Tie2 is predominantly expressed by endothelial cells and is involved in vascular integrity control during sepsis. Changes in Tie2 expression during sepsis development may contribute to microvascular dysfunction. Understanding the kinetics and molecular basis of these changes may assist in the development of therapeutic intervention to counteract microvascular dysfunction.
To investigate the molecular mechanisms underlying the changes in Tie2 expression upon lipopolysaccharide (LPS) challenge.
Studies were performed in LPS and pro-inflammatory cytokine challenged mice as well as in mice subjected to hemorrhagic shock, primary endothelial cells were used for in vitro experiments in static and flow conditions. Eight hours after LPS challenge, Tie2 mRNA loss was observed in all major organs, while loss of Tie2 protein was predominantly observed in lungs and kidneys, in the capillaries. A similar loss could be induced by secondary cytokines TNF-alpha and IL-1 beta. Ang2 protein administration did not affect Tie2 protein expression nor was Tie2 protein rescued in LPS-challenged Ang2-deficient mice, excluding a major role for Ang2 in Tie2 down regulation. In vitro, endothelial loss of Tie2 was observed upon lowering of shear stress, not upon LPS and TNF-alpha stimulation, suggesting that inflammation related haemodynamic changes play a major role in loss of Tie2 in vivo, as also hemorrhagic shock induced Tie2 mRNA loss. In vitro, this loss was partially counteracted by pre-incubation with a pharmacologically NF-(DB)-B-0 inhibitor (BAY11-7082), an effect further substantiated in vivo by pre-treatment of mice with the NF-(DB)-B-0 inhibitor prior to the inflammatory challenge.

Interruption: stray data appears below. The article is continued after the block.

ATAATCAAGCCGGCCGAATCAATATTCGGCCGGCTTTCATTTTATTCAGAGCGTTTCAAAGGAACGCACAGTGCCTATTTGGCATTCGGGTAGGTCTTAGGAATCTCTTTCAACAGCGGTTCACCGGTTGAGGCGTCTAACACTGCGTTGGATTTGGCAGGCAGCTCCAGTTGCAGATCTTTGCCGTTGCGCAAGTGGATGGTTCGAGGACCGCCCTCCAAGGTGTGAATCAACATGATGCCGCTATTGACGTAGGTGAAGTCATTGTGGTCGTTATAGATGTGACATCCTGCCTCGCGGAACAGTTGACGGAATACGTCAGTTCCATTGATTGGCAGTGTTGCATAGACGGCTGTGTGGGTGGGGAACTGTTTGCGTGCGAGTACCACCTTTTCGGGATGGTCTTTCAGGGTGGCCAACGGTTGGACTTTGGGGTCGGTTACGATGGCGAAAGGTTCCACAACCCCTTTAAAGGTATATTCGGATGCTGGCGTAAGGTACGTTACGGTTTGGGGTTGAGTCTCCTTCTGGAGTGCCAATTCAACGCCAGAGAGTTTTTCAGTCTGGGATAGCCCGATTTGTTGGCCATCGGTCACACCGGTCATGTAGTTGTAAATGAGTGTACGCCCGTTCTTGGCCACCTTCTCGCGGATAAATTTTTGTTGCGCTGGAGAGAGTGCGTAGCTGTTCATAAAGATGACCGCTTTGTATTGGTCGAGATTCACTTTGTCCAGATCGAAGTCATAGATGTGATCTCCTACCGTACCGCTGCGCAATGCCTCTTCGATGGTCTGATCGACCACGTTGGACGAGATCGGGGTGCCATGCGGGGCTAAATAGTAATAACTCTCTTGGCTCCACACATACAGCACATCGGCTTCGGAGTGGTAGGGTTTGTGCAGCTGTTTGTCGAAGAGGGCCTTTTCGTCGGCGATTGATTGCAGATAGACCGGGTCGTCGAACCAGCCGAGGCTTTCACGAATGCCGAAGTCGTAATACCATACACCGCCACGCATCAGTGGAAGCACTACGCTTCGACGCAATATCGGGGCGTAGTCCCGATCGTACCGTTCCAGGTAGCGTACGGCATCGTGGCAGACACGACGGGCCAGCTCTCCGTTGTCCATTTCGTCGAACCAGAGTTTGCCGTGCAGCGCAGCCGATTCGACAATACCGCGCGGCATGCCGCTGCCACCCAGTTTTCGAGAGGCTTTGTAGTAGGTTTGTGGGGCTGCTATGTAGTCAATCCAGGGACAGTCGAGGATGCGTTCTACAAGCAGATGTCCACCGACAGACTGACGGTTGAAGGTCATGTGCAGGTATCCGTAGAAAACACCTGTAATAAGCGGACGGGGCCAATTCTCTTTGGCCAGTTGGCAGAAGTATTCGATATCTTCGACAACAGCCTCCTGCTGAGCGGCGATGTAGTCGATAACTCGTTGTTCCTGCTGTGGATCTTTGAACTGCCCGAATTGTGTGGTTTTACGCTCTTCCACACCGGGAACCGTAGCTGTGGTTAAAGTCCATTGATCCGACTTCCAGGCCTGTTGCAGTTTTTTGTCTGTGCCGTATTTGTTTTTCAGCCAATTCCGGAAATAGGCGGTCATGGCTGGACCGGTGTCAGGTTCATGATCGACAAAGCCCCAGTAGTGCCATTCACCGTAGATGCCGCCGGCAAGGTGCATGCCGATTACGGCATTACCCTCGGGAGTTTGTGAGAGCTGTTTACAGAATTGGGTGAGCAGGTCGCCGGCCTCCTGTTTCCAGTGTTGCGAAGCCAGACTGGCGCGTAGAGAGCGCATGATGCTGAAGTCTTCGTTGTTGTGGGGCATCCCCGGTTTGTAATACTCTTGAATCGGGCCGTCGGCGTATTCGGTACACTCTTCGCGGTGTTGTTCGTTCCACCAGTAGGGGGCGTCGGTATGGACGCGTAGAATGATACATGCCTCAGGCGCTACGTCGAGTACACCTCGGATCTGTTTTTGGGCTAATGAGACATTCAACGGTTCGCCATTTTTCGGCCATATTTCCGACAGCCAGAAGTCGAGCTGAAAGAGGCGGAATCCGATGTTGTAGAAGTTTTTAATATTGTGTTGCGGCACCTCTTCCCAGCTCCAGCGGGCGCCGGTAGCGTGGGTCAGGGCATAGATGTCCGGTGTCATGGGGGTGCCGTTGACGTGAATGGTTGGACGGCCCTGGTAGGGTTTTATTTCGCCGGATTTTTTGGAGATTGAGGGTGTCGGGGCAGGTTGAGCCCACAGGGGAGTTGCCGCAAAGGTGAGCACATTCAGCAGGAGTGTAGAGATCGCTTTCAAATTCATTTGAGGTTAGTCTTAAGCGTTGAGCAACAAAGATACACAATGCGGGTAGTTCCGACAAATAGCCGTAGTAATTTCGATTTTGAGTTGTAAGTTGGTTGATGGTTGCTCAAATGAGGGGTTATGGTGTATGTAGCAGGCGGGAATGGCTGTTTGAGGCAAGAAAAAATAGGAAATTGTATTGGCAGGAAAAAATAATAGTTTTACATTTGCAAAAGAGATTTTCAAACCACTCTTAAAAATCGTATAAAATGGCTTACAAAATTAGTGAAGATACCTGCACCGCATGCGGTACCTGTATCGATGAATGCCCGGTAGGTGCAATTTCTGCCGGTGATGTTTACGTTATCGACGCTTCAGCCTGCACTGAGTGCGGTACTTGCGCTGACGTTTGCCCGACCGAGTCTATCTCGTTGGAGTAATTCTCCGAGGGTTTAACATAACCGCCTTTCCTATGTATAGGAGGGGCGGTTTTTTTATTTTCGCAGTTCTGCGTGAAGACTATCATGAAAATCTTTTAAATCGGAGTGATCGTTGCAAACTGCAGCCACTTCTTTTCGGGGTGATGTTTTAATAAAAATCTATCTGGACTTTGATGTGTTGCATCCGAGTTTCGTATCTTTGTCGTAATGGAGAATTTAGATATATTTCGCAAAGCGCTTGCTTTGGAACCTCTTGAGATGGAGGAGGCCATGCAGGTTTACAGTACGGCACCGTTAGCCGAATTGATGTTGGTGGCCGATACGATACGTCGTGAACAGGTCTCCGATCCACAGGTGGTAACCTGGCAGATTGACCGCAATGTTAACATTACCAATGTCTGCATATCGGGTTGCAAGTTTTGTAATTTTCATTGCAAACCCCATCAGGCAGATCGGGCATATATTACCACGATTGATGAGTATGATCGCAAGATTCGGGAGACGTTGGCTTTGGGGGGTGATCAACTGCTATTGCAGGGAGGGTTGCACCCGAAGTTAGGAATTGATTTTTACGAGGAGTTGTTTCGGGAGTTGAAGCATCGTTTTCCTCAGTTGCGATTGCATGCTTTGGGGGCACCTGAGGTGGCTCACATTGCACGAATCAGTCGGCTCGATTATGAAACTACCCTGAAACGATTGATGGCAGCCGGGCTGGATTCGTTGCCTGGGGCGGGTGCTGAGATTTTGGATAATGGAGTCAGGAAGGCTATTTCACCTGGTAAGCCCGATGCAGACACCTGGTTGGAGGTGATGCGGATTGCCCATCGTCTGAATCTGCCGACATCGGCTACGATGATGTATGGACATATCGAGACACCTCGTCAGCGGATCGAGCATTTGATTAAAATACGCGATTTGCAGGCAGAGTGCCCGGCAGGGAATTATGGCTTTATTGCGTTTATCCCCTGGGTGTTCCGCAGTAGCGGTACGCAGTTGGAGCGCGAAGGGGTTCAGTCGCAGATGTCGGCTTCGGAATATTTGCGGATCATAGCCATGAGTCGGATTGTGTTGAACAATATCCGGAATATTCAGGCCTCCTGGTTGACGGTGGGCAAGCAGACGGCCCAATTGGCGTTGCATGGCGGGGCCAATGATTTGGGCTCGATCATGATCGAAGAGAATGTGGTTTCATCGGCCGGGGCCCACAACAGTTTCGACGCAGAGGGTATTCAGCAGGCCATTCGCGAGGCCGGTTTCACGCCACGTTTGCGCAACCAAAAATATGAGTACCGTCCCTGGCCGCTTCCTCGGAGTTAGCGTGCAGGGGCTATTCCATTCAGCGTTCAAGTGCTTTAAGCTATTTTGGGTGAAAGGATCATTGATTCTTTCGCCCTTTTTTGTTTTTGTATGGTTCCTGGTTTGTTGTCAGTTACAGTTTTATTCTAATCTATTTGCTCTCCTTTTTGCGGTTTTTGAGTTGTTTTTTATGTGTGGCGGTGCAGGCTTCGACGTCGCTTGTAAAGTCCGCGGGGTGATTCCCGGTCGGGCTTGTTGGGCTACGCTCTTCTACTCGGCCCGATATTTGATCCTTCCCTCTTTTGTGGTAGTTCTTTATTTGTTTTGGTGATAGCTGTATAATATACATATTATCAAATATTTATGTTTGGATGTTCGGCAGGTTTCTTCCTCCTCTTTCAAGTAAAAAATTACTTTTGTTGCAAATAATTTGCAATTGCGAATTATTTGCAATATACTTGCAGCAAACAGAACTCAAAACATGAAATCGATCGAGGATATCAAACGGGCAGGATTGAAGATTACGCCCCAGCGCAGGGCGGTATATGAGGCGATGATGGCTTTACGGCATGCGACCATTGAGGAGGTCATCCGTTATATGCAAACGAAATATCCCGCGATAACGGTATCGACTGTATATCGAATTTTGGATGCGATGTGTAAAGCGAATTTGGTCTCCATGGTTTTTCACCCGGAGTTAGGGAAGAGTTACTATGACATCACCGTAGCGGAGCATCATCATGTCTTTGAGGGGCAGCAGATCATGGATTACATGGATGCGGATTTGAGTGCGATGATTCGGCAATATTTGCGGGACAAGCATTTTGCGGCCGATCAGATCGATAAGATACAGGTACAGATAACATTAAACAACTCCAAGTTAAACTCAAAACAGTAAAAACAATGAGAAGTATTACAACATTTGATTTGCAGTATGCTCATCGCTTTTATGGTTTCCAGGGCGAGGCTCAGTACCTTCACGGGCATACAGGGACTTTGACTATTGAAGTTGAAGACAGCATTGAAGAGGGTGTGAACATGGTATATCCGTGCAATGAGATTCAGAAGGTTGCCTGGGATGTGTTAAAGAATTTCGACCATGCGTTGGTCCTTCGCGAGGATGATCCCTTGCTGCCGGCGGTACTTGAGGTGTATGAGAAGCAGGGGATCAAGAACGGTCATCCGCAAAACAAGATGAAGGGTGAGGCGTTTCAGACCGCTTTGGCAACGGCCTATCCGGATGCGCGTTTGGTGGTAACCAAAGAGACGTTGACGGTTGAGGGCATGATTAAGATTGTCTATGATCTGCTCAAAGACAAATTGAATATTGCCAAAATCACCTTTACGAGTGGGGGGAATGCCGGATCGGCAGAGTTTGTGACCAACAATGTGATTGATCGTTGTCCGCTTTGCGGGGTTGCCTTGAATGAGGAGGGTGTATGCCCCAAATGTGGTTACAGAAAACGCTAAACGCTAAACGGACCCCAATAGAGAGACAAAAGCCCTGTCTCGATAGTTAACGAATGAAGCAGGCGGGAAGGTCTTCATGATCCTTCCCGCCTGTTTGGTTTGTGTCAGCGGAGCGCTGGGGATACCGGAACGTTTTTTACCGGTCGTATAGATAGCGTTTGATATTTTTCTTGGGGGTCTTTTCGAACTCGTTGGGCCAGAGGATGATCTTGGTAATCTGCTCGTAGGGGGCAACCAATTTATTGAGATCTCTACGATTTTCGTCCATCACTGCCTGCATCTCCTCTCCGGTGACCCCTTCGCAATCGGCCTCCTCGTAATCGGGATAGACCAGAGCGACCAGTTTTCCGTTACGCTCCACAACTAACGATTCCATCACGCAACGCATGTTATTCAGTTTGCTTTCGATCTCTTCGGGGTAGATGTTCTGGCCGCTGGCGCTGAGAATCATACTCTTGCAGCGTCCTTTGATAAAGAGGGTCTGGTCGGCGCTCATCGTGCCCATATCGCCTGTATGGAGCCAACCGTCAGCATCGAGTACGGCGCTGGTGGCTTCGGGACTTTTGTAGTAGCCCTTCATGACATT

Microvascular bed specific loss of Tie2 mRNA and protein in vivo upon LPS, TNF alpha, IL-1 beta challenge, as well as in response to hemorrhagic shock, is likely an indirect effect caused by a change in endothelial shear stress. This loss of Tie2 mRNA, but not Tie2 protein, induced by TNF alpha exposure was shown to be controlled by NF-(DB)-B-0 signaling. Drugs aiming at restoring vascular integrity in sepsis could focus on preventing the Tie2 loss.